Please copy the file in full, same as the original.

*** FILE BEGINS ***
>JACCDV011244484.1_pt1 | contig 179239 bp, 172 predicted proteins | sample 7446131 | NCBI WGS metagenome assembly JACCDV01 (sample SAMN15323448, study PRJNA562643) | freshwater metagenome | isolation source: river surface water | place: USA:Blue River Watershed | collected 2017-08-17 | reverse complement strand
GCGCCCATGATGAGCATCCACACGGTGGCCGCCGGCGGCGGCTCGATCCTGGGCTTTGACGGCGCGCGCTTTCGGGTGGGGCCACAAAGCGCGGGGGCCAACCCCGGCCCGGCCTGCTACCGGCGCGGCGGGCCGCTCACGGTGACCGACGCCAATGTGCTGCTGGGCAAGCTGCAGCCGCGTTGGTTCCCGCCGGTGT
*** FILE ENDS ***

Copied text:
>JACCDV011244484.1_pt1 | contig 179239 bp, 172 predicted proteins | sample 7446131 | NCBI WGS metagenome assembly JACCDV01 (sample SAMN15323448, study PRJNA562643) | freshwater metagenome | isolation source: river surface water | place: USA:Blue River Watershed | collected 2017-08-17 | reverse complement strand
GCGCCCATGATGAGCATCCACACGGTGGCCGCCGGCGGCGGCTCGATCCTGGGCTTTGACGGCGCGCGCTTTCGGGTGGGGCCACAAAGCGCGGGGGCCAACCCCGGCCCGGCCTGCTACCGGCGCGGCGGGCCGCTCACGGTGACCGACGCCAATGTGCTGCTGGGCAAGCTGCAGCCGCGTTGGTTCCCGCCGGTGT